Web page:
I Survived... is low budget, simple, and astoundingly well-edited. For the uninitiated, this is a show that typically involves three separate people talking about an accident or attack that almost killed them. These incidents run the gamut from abductions and violent home invasions, to getting attacked by mountain lions or falling into ravines. I am not exaggerating when I say that this is some of the scariest television you will ever watch. Oh, and it should definitely come with about 400 trigger warnings.
Despite the jaw-dropping amount of distress involved, I Survived... ends up being somehow both inspiring and a guidebook of sorts about what to do in the most horrendous life-and-death situations imaginable. For example, here are just some of the handy things the show has taught me: if you get bitten by a rattlesnake, you might want to do some bloodletting; don't touch anyone while they're getting electrocuted; never go into the woods without a knife; and if your house is about to get destroyed by a natural disaster, putting on a bicycle helmet won't hurt.
Astonishingly, I soon discovered that I Survived... had a spin-off about the afterlife. Seriously. I Survived... Beyond and Back follows the same formula as the original, only it features people who literally died, saw some crazy shit, and came back with stories to tell. Hear that everyone? Even if you die, there is hope!
I Survived... Beyond and Back isn't all white light, dead relatives, and bliss (though truthfully, there is a lot of that). One lady described meeting aliens who treat the fate of humans like a board game! Another dude described going to actual hell! And meeting Satan! Needless to say, he was relieved to come back to life. "I was the happiest, fresh-out-of-a-coma man ever," he said, not joking in the least.
My love for I Survived... spiraled fast. I found myself browsing Lifetime's On Demand menu as if it was Shudder. Only I quickly realized that Lifetime movies are infinitely more terrifying than anything in the actual horror genre because almost everything on Lifetime is based on something awful that really happened to someone.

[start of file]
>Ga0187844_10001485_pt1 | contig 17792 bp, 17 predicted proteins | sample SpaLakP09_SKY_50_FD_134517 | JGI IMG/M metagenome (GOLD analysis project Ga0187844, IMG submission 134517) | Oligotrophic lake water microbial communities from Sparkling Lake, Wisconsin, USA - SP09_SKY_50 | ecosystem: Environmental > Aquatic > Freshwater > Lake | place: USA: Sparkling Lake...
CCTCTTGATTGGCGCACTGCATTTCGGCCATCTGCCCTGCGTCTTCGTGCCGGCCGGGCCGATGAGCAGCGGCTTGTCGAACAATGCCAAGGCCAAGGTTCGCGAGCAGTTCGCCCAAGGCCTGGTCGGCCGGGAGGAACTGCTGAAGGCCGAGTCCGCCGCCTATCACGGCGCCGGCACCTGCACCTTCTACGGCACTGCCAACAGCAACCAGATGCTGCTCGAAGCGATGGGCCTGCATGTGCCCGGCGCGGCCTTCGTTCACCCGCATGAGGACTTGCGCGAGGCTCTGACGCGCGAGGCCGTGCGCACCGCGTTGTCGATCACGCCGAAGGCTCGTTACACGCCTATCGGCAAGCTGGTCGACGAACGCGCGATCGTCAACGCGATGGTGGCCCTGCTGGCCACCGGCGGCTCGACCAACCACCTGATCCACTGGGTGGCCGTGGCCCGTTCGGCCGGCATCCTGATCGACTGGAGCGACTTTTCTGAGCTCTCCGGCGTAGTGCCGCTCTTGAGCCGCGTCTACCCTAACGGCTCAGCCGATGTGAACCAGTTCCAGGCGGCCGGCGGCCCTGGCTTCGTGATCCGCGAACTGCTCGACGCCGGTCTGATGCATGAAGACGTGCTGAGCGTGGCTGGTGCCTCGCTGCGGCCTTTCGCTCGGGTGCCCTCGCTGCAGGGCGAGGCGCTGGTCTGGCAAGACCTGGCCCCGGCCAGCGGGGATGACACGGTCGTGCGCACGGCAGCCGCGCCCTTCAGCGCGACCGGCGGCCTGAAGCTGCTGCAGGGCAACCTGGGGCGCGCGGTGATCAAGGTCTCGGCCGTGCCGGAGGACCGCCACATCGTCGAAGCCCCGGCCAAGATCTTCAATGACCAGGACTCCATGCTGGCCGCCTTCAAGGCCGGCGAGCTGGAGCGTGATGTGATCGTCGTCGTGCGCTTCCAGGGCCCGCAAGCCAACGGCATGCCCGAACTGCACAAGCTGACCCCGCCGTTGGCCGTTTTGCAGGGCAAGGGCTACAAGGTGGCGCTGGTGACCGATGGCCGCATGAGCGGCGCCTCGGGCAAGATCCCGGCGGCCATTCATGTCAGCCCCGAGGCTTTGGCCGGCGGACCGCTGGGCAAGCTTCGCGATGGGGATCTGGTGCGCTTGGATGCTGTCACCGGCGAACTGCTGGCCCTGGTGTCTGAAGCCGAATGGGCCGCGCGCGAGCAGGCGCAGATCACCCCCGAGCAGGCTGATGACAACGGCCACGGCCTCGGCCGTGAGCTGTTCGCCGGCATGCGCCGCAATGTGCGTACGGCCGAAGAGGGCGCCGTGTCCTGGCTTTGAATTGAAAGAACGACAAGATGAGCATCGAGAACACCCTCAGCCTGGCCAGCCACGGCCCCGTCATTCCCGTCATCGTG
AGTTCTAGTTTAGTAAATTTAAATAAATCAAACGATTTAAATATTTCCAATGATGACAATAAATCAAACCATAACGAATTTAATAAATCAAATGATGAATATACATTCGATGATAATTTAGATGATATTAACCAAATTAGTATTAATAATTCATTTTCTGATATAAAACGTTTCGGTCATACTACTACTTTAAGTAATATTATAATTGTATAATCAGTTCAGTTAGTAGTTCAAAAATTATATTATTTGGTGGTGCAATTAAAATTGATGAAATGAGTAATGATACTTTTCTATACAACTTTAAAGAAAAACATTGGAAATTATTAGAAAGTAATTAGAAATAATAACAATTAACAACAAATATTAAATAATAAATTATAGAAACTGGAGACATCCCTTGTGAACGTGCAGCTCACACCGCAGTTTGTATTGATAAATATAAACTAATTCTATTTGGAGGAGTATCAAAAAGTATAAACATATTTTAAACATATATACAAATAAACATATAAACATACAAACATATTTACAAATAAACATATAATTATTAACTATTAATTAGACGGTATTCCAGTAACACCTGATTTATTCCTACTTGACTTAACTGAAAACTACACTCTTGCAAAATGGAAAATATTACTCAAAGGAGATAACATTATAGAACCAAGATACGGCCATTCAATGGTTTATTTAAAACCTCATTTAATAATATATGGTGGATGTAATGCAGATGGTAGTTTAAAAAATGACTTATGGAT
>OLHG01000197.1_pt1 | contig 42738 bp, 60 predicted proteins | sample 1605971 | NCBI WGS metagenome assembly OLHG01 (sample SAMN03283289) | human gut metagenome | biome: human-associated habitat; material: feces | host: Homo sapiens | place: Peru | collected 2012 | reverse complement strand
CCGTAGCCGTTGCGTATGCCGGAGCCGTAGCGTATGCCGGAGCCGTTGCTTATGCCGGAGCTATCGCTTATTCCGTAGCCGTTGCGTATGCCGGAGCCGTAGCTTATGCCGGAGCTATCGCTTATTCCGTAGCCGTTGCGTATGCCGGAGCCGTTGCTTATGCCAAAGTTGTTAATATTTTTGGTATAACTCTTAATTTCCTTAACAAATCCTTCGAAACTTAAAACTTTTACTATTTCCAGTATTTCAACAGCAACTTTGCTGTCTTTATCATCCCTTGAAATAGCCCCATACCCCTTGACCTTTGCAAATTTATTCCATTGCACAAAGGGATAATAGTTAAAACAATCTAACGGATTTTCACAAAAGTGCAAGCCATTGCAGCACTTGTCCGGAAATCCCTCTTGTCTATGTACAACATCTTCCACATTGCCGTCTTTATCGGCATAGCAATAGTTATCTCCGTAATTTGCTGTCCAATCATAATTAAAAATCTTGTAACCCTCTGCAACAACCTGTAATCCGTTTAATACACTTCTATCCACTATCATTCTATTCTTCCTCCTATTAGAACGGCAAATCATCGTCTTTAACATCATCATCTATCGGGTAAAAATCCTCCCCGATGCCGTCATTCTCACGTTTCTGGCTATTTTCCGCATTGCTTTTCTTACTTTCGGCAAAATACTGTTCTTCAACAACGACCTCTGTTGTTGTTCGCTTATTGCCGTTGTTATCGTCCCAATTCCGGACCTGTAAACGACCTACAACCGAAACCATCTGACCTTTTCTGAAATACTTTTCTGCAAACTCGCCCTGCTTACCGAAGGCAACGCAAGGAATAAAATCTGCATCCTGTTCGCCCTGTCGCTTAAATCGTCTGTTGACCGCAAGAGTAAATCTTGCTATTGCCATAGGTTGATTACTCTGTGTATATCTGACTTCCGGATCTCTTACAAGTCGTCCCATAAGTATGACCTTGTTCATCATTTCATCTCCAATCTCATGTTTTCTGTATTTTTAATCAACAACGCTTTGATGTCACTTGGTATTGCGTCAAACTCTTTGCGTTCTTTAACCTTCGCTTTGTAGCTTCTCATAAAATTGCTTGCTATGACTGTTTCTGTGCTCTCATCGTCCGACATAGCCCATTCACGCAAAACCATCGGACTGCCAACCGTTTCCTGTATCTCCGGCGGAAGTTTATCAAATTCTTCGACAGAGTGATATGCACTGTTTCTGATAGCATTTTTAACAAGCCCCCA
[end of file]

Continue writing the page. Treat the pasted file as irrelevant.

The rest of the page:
There's Girl in the Box -- the true story of a 20-year-old hitchhiker named Colleen Stan who was kidnapped, tortured, and forced to live as a slave for seven years. Seven!
Then there's Cocaine Godmother, in which Catherine Zeta Jones plays drug kingpin, Griselda Blanco. Jones' portrayal of Blanco is actually, legitimately frightening. At one point (spoiler alert!), she even ruthlessly executes two small children.
I'll remind you again: I am talking about Lifetime.
During one binge, when I saw Corey Feldman's face pop up, I thought "Oh good! This'll lighten the mood!" Nope. Feldman's in-depth interview, Moment of Truth, was, in fact, an incredibly depressing exploration of Hollywood's pedophile problem. This, of course, was followed by A Tale of Two Coreys -- an also-incredibly-depressing dramatized account of Feldman, his BFF Corey Haim, and, again, Hollywood's pedophile problem. Grim.
Even when I tried to watch the cheesy (but unashamedly heteronormative) TV movies Lifetime is so famous for, I noticed an unexpected edge of brutality. The Wrong House is basically a guidebook on how to ruin the lives of other, happier people, and Pregnant at 17 features two women forced to beat a kidnapper about the face and head with a shovel.
Sure, in the end, Lifetime movies are a world in which the problems are enormous but totally solvable; where good people always triumph over evil; and where everyone gets a happily-ever-after... but were they always this crazy?
I'd be lying if I said Lifetime didn't have its fair share of fluff -- the Little Women and Dance Moms franchises spring to mind -- but even those involve an unreasonable amount of yelling and hostility. (Also, the first and last episode of Little Women: Dallas I attempted to watch featured someone getting hit in the face with a serving tray right off the bat...)